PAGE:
# grub2-mkconfig -o /boot/grub2/grub.cfg
Generating grub configuration file …
Found linux image: /boot/vmlinuz-3.10.0-693.el7.x86_64
Found initrd image: /boot/initramfs-3.10.0-693.el7.x86_64.img
Found linux image: /boot/vmlinuz-0-rescue-d6e5b9fa407542fcbcaa72e7e6b777e2
Found initrd image: /boot/initramfs-0-rescue-d6e5b9fa407542fcbcaa72e7e6b777e2.img
done
Reboot your node for the changes to take affect.
# ip a
1: lo: <LOOPBACK,UP,LOWER_UP> mtu 65536 qdisc noqueue state UNKNOWN qlen 1
    link/loopback 00:00:00:00:00:00 brd 00:00:00:00:00:00
    inet 127.0.0.1/8 scope host lo
       valid_lft forever preferred_lft forever
    inet6 ::1/128 scope host
       valid_lft forever preferred_lft forever
2:
eth0: <BROADCAST,MULTICAST,UP,LOWER_UP> mtu 1500 qdisc pfifo_fast state UP qlen 1000
    link/ether 08:00:27:b7:6e:24 brd ff:ff:ff:ff:ff:ff
    inet 192.168.1.6/24 brd 192.168.1.255 scope global dynamic eth0
       valid_lft 86390sec preferred_lft 86390sec
    inet 192.168.1.5/24 brd 192.168.1.255 scope global secondary dynamic eth0
       valid_lft 86389sec preferred_lft 86389sec
    inet6 fe80::a00:27ff:feb7:6e24/64 scope link
       valid_lft forever preferred_lft forever
If your node also has biosdevname enabled then you will also have to disable this to be able to use traditional interface name, this can be done by adding biosdevname=0 in the GRUB_CMDLINE_LINUX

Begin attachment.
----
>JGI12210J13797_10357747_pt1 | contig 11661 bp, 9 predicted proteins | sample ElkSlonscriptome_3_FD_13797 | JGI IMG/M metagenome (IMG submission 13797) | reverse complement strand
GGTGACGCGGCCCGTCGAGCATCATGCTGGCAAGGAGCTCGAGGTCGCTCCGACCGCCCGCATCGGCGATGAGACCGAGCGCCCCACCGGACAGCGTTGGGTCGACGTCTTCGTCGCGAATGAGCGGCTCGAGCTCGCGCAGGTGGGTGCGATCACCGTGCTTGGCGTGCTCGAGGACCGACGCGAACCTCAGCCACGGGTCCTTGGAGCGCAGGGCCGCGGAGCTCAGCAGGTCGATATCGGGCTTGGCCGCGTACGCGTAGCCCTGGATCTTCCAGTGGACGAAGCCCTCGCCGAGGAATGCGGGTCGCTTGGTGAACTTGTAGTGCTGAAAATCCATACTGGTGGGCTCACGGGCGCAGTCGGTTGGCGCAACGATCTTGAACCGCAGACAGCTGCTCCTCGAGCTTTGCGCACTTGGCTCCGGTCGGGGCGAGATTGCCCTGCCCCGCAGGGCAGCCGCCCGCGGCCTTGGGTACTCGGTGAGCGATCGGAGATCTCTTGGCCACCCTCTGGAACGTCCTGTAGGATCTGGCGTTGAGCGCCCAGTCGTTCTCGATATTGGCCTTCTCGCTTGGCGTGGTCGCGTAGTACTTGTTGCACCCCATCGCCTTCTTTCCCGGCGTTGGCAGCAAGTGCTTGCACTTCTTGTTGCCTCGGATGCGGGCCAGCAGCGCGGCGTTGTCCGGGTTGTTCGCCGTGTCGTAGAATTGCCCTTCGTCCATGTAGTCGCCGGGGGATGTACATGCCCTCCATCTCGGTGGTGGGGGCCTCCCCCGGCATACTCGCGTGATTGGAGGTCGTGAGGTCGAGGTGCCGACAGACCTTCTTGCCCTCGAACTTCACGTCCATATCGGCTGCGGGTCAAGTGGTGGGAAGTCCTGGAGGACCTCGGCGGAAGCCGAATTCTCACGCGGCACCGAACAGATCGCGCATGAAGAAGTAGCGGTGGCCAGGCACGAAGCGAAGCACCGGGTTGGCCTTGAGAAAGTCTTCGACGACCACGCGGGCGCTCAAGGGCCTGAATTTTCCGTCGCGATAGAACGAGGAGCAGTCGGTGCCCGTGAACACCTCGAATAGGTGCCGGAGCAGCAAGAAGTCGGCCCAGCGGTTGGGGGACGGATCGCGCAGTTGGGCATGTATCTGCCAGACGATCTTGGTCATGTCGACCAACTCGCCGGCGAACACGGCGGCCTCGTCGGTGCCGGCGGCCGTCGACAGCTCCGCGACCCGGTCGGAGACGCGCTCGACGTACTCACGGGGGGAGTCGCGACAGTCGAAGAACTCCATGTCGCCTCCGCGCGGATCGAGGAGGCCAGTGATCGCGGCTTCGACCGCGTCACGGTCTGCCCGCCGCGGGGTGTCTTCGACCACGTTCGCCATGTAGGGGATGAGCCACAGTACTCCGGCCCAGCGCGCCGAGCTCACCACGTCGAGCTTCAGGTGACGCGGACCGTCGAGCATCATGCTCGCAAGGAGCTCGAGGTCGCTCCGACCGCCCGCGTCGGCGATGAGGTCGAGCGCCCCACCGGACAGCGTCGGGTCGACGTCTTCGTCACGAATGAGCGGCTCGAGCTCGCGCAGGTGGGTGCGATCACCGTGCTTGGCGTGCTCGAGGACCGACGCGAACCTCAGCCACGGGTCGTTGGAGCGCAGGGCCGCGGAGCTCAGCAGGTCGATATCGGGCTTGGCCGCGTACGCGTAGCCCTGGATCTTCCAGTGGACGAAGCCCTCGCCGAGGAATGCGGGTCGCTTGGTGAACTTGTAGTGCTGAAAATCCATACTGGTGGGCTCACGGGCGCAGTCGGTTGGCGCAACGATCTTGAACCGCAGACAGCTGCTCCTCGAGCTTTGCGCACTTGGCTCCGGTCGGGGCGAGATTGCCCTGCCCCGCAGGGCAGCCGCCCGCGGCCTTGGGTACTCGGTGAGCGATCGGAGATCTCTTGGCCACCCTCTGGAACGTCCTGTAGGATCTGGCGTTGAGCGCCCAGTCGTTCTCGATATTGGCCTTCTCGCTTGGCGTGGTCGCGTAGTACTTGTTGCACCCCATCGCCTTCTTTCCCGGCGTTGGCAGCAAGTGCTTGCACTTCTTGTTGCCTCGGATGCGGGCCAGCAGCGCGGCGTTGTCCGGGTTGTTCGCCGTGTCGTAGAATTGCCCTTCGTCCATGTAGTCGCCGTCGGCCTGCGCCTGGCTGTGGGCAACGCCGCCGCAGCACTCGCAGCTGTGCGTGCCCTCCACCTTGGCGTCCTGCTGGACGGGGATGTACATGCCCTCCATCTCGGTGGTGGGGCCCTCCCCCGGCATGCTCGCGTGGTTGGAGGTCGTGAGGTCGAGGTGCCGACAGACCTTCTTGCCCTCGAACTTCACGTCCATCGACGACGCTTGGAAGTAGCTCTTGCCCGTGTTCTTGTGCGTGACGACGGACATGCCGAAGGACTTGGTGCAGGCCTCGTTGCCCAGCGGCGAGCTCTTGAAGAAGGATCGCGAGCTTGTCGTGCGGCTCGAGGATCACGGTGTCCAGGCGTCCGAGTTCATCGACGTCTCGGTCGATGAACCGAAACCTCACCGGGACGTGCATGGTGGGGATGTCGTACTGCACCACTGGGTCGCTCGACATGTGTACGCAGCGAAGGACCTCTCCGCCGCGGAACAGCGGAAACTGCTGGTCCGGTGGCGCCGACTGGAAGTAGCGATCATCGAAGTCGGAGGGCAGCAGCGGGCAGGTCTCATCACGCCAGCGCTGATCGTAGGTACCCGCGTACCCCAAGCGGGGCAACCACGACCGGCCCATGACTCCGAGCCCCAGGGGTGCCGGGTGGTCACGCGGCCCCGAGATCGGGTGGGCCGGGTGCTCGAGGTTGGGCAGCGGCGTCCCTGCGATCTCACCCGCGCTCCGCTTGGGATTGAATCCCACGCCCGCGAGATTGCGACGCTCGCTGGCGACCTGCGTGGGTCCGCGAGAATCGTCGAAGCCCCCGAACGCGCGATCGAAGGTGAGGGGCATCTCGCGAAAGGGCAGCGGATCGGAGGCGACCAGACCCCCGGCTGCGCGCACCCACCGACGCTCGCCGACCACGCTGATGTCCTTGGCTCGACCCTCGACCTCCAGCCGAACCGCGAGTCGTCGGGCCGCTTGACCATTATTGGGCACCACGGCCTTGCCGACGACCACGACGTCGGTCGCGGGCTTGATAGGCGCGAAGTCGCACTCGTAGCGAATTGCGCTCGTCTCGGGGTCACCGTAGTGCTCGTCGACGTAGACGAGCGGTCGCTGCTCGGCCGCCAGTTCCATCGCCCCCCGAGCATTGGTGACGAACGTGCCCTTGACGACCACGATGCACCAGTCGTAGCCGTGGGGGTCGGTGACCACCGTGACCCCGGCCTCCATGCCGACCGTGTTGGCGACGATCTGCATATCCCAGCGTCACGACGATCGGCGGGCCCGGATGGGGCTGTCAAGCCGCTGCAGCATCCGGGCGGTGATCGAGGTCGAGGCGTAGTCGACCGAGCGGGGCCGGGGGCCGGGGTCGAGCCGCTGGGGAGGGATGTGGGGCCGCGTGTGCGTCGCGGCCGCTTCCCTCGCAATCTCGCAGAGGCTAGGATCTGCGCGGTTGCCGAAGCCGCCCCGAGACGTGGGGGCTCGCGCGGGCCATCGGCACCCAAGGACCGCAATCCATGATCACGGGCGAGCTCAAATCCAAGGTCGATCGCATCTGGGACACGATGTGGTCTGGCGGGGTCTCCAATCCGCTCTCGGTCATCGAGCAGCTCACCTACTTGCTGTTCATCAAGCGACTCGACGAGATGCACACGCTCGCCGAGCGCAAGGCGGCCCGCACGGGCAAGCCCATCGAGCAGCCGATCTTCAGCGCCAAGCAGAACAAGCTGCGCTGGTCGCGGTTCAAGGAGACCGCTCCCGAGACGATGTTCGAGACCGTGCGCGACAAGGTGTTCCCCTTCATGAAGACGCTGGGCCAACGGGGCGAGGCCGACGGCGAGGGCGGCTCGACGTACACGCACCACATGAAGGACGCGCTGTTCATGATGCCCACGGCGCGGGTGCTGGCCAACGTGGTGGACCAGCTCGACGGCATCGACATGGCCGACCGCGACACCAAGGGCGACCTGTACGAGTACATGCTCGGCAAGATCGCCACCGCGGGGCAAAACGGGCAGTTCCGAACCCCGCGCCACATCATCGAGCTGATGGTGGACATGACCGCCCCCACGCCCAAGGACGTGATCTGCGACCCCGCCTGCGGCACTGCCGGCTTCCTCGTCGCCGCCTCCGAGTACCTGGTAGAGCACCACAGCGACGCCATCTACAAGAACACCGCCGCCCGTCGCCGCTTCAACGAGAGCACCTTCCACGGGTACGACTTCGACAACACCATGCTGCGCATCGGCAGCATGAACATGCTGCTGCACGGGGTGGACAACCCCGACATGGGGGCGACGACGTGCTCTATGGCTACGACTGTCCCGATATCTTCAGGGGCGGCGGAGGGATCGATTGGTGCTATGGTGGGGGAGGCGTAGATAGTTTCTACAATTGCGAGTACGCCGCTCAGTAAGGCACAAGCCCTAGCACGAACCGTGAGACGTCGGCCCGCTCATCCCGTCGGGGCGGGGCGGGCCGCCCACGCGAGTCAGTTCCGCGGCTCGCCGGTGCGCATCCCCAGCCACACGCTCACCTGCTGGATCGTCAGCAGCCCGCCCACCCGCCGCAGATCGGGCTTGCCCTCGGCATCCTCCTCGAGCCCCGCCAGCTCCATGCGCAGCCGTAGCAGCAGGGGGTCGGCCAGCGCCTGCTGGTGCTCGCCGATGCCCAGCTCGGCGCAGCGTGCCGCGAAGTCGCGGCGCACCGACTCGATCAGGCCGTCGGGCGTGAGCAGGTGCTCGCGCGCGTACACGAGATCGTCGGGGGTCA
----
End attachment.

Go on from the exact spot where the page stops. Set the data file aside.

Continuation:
# vim /etc/default/grub
GRUB_CMDLINE_LINUX=”rd.lvm.lv=rhel/root rd.lvm.lv=rhel/swap rhgb quiet net.ifnames=0 biosdevname=0
# grub2-mkconfig -o /boot/grub2/grub.cfg
Reboot your node for the changes to take affect.

How to disable Consistent Network Device Naming on kickstart?

To disable this on kickstart you have to workon below two config files

1. Modify “bootloader” section in kickstart.conf
2. Modify the default.cfg of the tftp cfg file

In the kickstart file look out for section with bootloader (if not add a new line)
bootloader –location=mbr –append=”net.ifnames=0 biosdevname=0

Append below on the TFTP config file (The pxelinux.cfg file name may be different for your case)
# vim /var/lib/tftp/linux-install/pxelinux.cfg
default autoinst

label autoinst
        IPAPPEND 2
        kernel rhel7_64/vmlinuz
        append initrd=rhel7_64/initrd.img ramdisk_size=65536  vga=no ksdevice=bootif ks=nfs:10.43.138.1:/myfile/kickstart.conf linux edd=off net.ifnames=0 biosdevname=0
This will make sure when the IP is assigned to the interface via initrd, the interface is created with eth0 and the kickstart file will make sure once the node is installed all the interfaces on your target node will have ethX naming convention

I hope the article was useful.

References:
Red Hat 7: Consistent Network Device Naming

Related Articles:
Sample kickstart configuration file for RHEL/Centos 7
How to make IO disk scheduler change reboot persistent in Linux
How to do Ethernet/NIC bonding/teaming in Red Hat Linux
Sample kickstart configuration file for RHEL/Centos 7